The growing development of lack of professionals in vital sectors of Ghana’s socio-economic space is worrying. There seem to be wanton disregard for this growing phenomenon largely by officialdom who are expected to regulate and make policies that will guide the healthy growth of the Ghanaian society. The over-estimated regard for some professions has almost become like a cult, seen as a preserve of a fortunate few rather than giving a wider opportunity to many who are deserving, able, and qualified. Sadly, these are professions that have telling effect on the socio-economic wellbeing of the people which manifests in the development or under development of nations.
In this article, I will dwell on three (3) professions whose professional education are a whopping failure in matching their levels of performance to what is required by the general population of Ghana. These professions are Mental Health, Law and Accountancy.
In the foregoing paragraphs, I will discuss the gigantic failure of these three (3) professions to help improve the socio-economic wellbeing of Ghanaians and how they can turn around to help in the development of the nation.
- Mental Health
The definition for mental health has changed from time to time to reflect the current trends in societal and private life. Generally speaking, mental health refers to the human cognitive, behavioural, and emotional wellbeing. Though sometimes referred to as mental disorder, mental health has everything to do with how humans think, feel, and behave.
Mental health can affect all aspects of human relationship and interaction with self and society. A mentally affected person can sometimes be seen in the physical appearance (though this is on the lower level compared to the number of mentally affected persons which does not show in the physical appearance). Simply put, whether seen in the physical appearance or not, poor mental health affects one’s psychological resilience.
The degree of awkwardness in one’s behaviour precipitates a general description of mental disorder. Albeit, it is a mental condition that the specialist or a trained mental health officer is best to prescribe. As a human non-medical person, my inclination to this subject is tuned to the educational needs of the nation to attain the requisite mental health professionals needed to meet the country’s need for its socio-economic balance.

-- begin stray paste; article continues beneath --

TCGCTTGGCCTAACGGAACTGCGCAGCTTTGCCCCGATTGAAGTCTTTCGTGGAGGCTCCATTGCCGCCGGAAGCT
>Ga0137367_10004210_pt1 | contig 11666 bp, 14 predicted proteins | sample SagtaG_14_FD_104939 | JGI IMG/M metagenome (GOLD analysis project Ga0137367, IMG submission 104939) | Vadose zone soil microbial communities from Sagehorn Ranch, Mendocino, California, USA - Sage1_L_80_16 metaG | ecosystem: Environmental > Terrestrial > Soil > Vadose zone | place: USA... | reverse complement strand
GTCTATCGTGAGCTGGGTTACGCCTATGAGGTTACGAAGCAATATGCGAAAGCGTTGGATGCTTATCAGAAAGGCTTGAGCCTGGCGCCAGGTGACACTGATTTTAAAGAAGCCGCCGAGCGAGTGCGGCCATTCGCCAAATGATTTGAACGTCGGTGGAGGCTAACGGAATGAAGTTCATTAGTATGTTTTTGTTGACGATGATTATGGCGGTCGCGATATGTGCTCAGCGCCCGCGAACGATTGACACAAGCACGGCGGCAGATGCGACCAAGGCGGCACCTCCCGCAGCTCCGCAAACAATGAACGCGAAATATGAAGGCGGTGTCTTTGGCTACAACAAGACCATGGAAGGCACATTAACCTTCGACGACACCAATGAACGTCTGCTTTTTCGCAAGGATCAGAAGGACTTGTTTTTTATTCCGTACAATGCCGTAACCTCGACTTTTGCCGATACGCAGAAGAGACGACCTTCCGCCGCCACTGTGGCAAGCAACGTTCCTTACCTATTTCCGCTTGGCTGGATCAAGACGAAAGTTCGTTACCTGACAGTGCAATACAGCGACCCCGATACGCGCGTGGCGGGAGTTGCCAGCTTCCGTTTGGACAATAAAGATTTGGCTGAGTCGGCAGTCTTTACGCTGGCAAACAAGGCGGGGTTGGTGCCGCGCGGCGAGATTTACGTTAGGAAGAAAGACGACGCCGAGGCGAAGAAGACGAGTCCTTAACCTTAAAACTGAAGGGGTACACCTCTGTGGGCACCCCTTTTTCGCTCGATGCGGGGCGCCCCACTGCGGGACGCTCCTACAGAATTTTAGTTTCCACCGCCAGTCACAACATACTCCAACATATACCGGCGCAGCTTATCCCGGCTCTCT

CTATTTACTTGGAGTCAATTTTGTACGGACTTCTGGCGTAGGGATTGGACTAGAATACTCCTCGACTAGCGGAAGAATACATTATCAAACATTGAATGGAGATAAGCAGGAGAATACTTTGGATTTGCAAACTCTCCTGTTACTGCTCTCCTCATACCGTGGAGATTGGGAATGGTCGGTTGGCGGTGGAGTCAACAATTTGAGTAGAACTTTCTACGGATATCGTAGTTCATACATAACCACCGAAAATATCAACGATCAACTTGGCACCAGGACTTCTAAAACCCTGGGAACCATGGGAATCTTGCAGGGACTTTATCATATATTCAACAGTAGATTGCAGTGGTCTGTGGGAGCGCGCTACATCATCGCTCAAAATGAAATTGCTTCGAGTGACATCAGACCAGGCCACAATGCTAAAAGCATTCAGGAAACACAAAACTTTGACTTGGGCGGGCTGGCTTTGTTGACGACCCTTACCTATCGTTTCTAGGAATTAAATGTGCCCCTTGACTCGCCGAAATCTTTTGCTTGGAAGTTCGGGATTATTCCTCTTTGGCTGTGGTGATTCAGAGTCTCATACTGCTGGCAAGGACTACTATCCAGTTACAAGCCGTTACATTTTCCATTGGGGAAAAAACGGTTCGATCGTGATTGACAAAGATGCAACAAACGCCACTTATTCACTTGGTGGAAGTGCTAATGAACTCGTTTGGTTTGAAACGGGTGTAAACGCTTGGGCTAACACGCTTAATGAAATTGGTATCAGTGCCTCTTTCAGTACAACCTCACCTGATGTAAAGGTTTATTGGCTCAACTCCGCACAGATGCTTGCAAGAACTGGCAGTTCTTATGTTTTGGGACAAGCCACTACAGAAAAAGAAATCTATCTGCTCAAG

The pressures of family, work and societal life requires that all and sundry receive mental check-up regularly. However, the huge question remains that “how has professional health education flourished in order to attract the required number of mental health professionals and mental health facilities to meet the standards required by the population”?
It is a fact that the ratio of mental health professionals i.e. professional psychiatrists to the Ghanaian population is 1: 1.7million. It is estimated that Ghana has only twenty-four (24) professional psychiatrists. This is a staggering and frightening statistic. No nation desirous of development should harbour such a sorry state of its mental health.
The congruence in mental health education which does not provide adequate mental health professionals, one that provides for the mental health needs of the nation will have a consequential effect of having majority the population with mental imbalance, hence a tolling effect on the socio-economic development of the nation.
A call for strategic direction
Government must expedite actions to seriously call for a revamping of mental health education in Ghana. The Ministry of Health must have strategic achievable plans of increasing mental health professionals in Ghana. Whether it is the case that many clinical psychology students who write the professional exams do not qualify or the mental health profession is not attractive to many students, remains a task for the authorities concerned.
There should absolutely be no excuse for a national deficiency in mental health professionals when what it takes to train and qualify is not out of the reach of the nation. The situation must be seen as a national crisis and an immediate time-line be given for remedy. On this score, I will propose a four (4) point recommendation to solving the professional mental health education and practice in Ghana.